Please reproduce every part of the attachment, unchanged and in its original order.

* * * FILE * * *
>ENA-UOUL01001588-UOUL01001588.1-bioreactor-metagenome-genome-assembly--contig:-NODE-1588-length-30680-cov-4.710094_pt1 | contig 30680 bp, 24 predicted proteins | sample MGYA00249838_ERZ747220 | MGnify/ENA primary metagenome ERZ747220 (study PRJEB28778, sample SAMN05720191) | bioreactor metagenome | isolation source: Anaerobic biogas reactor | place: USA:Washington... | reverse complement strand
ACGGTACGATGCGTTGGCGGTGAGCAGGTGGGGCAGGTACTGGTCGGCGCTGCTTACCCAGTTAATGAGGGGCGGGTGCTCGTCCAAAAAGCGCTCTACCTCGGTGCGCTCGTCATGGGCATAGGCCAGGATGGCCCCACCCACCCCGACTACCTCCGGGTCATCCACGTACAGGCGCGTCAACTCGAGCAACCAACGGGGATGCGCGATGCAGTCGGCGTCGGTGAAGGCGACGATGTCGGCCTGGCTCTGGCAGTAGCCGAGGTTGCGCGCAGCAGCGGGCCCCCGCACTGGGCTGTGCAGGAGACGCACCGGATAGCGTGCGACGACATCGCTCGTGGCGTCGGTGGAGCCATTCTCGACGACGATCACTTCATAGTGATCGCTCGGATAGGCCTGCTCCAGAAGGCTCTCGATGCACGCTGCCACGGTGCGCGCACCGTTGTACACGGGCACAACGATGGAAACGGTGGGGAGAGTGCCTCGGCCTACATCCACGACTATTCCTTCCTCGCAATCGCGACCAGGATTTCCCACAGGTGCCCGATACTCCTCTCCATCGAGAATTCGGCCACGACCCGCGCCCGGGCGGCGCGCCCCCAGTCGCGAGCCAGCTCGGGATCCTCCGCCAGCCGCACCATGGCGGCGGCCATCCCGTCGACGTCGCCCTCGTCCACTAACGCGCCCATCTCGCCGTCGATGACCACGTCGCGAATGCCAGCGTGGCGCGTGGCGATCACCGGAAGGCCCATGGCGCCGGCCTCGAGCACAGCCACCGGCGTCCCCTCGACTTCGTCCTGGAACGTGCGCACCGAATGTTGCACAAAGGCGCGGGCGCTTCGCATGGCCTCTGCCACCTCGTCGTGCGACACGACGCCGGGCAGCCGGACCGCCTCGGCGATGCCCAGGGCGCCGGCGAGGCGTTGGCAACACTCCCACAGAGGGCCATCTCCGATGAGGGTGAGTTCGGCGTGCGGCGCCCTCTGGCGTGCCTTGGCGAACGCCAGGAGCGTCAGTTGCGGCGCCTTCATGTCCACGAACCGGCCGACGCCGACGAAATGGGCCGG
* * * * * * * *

>ENA-UOUL01001588-UOUL01001588.1-bioreactor-metagenome-genome-assembly--contig:-NODE-1588-length-30680-cov-4.710094_pt1 | contig 30680 bp, 24 predicted proteins | sample MGYA00249838_ERZ747220 | MGnify/ENA primary metagenome ERZ747220 (study PRJEB28778, sample SAMN05720191) | bioreactor metagenome | isolation source: Anaerobic biogas reactor | place: USA:Washington... | reverse complement strand
ACGGTACGATGCGTTGGCGGTGAGCAGGTGGGGCAGGTACTGGTCGGCGCTGCTTACCCAGTTAATGAGGGGCGGGTGCTCGTCCAAAAAGCGCTCTACCTCGGTGCGCTCGTCATGGGCATAGGCCAGGATGGCCCCACCCACCCCGACTACCTCCGGGTCATCCACGTACAGGCGCGTCAACTCGAGCAACCAACGGGGATGCGCGATGCAGTCGGCGTCGGTGAAGGCGACGATGTCGGCCTGGCTCTGGCAGTAGCCGAGGTTGCGCGCAGCAGCGGGCCCCCGCACTGGGCTGTGCAGGAGACGCACCGGATAGCGTGCGACGACATCGCTCGTGGCGTCGGTGGAGCCATTCTCGACGACGATCACTTCATAGTGATCGCTCGGATAGGCCTGCTCCAGAAGGCTCTCGATGCACGCTGCCACGGTGCGCGCACCGTTGTACACGGGCACAACGATGGAAACGGTGGGGAGAGTGCCTCGGCCTACATCCACGACTATTCCTTCCTCGCAATCGCGACCAGGATTTCCCACAGGTGCCCGATACTCCTCTCCATCGAGAATTCGGCCACGACCCGCGCCCGGGCGGCGCGCCCCCAGTCGCGAGCCAGCTCGGGATCCTCCGCCAGCCGCACCATGGCGGCGGCCATCCCGTCGACGTCGCCCTCGTCCACTAACGCGCCCATCTCGCCGTCGATGACCACGTCGCGAATGCCAGCGTGGCGCGTGGCGATCACCGGAAGGCCCATGGCGCCGGCCTCGAGCACAGCCACCGGCGTCCCCTCGACTTCGTCCTGGAACGTGCGCACCGAATGTTGCACAAAGGCGCGGGCGCTTCGCATGGCCTCTGCCACCTCGTCGTGCGACACGACGCCGGGCAGCCGGACCGCCTCGGCGATGCCCAGGGCGCCGGCGAGGCGTTGGCAACACTCCCACAGAGGGCCATCTCCGATGAGGGTGAGTTCGGCGTGCGGCGCCCTCTGGCGTGCCTTGGCGAACGCCAGGAGCGTCAGTTGCGGCGCCTTCATGTCCACGAACCGGCCGACGCCGACGAAATGGGCCGG